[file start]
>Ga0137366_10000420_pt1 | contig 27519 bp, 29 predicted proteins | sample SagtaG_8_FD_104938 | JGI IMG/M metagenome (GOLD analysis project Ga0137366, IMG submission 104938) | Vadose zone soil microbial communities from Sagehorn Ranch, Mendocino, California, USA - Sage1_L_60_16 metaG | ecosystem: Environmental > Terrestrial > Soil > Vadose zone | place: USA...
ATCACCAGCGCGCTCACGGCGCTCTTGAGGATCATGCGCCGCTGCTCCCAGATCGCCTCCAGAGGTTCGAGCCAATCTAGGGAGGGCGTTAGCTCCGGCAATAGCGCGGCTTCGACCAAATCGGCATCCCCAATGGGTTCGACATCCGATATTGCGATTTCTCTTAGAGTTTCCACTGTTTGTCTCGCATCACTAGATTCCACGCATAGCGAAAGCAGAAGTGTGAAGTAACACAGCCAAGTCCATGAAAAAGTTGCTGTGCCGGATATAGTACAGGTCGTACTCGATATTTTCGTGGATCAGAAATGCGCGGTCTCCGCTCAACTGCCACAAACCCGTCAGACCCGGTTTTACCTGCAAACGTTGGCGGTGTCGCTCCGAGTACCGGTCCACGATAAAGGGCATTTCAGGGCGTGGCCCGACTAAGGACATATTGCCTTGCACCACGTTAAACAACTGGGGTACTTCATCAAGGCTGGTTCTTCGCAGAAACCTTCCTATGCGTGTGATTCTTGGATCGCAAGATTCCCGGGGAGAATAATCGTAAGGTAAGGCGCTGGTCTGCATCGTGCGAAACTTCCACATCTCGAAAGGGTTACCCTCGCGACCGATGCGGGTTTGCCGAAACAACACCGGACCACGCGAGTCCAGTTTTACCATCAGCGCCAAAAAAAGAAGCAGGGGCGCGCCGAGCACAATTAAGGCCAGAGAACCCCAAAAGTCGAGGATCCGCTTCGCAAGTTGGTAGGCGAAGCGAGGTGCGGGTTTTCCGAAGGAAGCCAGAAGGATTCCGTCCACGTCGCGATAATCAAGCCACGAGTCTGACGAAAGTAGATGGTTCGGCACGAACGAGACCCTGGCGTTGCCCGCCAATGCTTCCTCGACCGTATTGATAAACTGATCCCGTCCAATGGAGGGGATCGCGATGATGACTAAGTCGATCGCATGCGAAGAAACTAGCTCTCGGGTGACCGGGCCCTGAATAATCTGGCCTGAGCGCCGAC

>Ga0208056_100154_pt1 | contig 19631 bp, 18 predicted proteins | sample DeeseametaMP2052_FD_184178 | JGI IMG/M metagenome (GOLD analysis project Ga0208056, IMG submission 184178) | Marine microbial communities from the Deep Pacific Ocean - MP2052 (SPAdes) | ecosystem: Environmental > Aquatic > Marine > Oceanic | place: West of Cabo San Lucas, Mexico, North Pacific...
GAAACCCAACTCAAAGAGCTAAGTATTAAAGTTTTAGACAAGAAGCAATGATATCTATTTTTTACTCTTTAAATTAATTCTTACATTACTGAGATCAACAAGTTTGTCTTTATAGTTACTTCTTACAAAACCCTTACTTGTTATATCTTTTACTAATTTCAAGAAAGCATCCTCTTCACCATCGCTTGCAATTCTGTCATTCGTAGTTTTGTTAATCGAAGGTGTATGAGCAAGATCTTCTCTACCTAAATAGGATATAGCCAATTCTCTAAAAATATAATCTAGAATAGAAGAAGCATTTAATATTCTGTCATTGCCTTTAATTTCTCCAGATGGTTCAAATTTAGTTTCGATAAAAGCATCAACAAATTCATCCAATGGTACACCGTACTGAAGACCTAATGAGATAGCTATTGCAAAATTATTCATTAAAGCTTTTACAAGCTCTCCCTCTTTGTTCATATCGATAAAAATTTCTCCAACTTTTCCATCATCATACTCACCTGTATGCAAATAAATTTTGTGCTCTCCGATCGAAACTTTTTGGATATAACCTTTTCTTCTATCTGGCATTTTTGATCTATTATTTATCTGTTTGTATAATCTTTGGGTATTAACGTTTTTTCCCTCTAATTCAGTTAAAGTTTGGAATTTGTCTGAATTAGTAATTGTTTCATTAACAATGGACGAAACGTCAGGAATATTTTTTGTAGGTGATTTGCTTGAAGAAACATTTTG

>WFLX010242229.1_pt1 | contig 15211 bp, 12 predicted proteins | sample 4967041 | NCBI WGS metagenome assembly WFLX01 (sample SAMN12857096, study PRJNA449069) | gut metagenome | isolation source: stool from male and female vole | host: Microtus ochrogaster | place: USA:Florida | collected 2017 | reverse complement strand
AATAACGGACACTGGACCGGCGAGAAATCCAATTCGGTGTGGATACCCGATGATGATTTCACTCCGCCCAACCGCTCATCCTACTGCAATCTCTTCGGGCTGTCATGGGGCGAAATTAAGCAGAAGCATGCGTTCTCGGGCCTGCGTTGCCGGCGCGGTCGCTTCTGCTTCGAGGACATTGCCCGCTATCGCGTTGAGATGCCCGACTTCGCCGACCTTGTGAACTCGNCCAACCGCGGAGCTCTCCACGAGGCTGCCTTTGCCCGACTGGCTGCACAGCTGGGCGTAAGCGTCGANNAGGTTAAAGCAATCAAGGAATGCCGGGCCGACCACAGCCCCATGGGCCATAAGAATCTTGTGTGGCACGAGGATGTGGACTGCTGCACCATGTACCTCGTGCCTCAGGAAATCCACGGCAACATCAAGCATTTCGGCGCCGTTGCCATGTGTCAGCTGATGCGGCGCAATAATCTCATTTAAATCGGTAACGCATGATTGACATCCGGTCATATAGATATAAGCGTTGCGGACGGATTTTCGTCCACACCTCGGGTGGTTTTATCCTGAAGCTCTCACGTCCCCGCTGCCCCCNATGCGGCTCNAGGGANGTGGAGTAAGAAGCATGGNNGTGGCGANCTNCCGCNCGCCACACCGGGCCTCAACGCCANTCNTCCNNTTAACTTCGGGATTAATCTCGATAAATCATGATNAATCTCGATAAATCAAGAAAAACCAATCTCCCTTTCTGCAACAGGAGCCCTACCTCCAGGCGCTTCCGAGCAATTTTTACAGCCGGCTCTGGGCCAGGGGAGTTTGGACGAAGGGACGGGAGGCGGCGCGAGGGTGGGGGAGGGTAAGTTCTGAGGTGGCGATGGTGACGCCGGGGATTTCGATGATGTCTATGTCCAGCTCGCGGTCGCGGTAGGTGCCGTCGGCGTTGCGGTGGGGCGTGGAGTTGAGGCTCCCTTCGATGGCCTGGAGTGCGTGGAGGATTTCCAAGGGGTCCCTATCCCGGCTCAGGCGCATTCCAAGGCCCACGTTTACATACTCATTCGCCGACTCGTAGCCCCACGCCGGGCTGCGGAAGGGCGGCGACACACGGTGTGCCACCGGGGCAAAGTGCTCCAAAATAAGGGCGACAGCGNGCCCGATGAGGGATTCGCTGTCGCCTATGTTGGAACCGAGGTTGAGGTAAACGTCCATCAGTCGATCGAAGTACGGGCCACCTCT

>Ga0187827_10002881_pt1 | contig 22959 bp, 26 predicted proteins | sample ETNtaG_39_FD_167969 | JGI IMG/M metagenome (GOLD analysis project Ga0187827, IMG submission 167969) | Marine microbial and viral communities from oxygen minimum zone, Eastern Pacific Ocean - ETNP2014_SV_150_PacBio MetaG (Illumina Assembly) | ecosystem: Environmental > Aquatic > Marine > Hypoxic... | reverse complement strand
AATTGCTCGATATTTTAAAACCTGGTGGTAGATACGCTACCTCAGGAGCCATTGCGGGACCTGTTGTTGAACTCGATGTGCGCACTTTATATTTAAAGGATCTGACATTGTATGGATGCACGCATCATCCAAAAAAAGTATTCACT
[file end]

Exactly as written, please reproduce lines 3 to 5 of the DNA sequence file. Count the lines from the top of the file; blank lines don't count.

>Ga0208056_100154_pt1 | contig 19631 bp, 18 predicted proteins | sample DeeseametaMP2052_FD_184178 | JGI IMG/M metagenome (GOLD analysis project Ga0208056, IMG submission 184178) | Marine microbial communities from the Deep Pacific Ocean - MP2052 (SPAdes) | ecosystem: Environmental > Aquatic > Marine > Oceanic | place: West of Cabo San Lucas, Mexico, North Pacific...
GAAACCCAACTCAAAGAGCTAAGTATTAAAGTTTTAGACAAGAAGCAATGATATCTATTTTTTACTCTTTAAATTAATTCTTACATTACTGAGATCAACAAGTTTGTCTTTATAGTTACTTCTTACAAAACCCTTACTTGTTATATCTTTTACTAATTTCAAGAAAGCATCCTCTTCACCATCGCTTGCAATTCTGTCATTCGTAGTTTTGTTAATCGAAGGTGTATGAGCAAGATCTTCTCTACCTAAATAGGATATAGCCAATTCTCTAAAAATATAATCTAGAATAGAAGAAGCATTTAATATTCTGTCATTGCCTTTAATTTCTCCAGATGGTTCAAATTTAGTTTCGATAAAAGCATCAACAAATTCATCCAATGGTACACCGTACTGAAGACCTAATGAGATAGCTATTGCAAAATTATTCATTAAAGCTTTTACAAGCTCTCCCTCTTTGTTCATATCGATAAAAATTTCTCCAACTTTTCCATCATCATACTCACCTGTATGCAAATAAATTTTGTGCTCTCCGATCGAAACTTTTTGGATATAACCTTTTCTTCTATCTGGCATTTTTGATCTATTATTTATCTGTTTGTATAATCTTTGGGTATTAACGTTTTTTCCCTCTAATTCAGTTAAAGTTTGGAATTTGTCTGAATTAGTAATTGTTTCATTAACAATGGACGAAACGTCAGGAATATTTTTTGTAGGTGATTTGCTTGAAGAAACATTTTG

>WFLX010242229.1_pt1 | contig 15211 bp, 12 predicted proteins | sample 4967041 | NCBI WGS metagenome assembly WFLX01 (sample SAMN12857096, study PRJNA449069) | gut metagenome | isolation source: stool from male and female vole | host: Microtus ochrogaster | place: USA:Florida | collected 2017 | reverse complement strand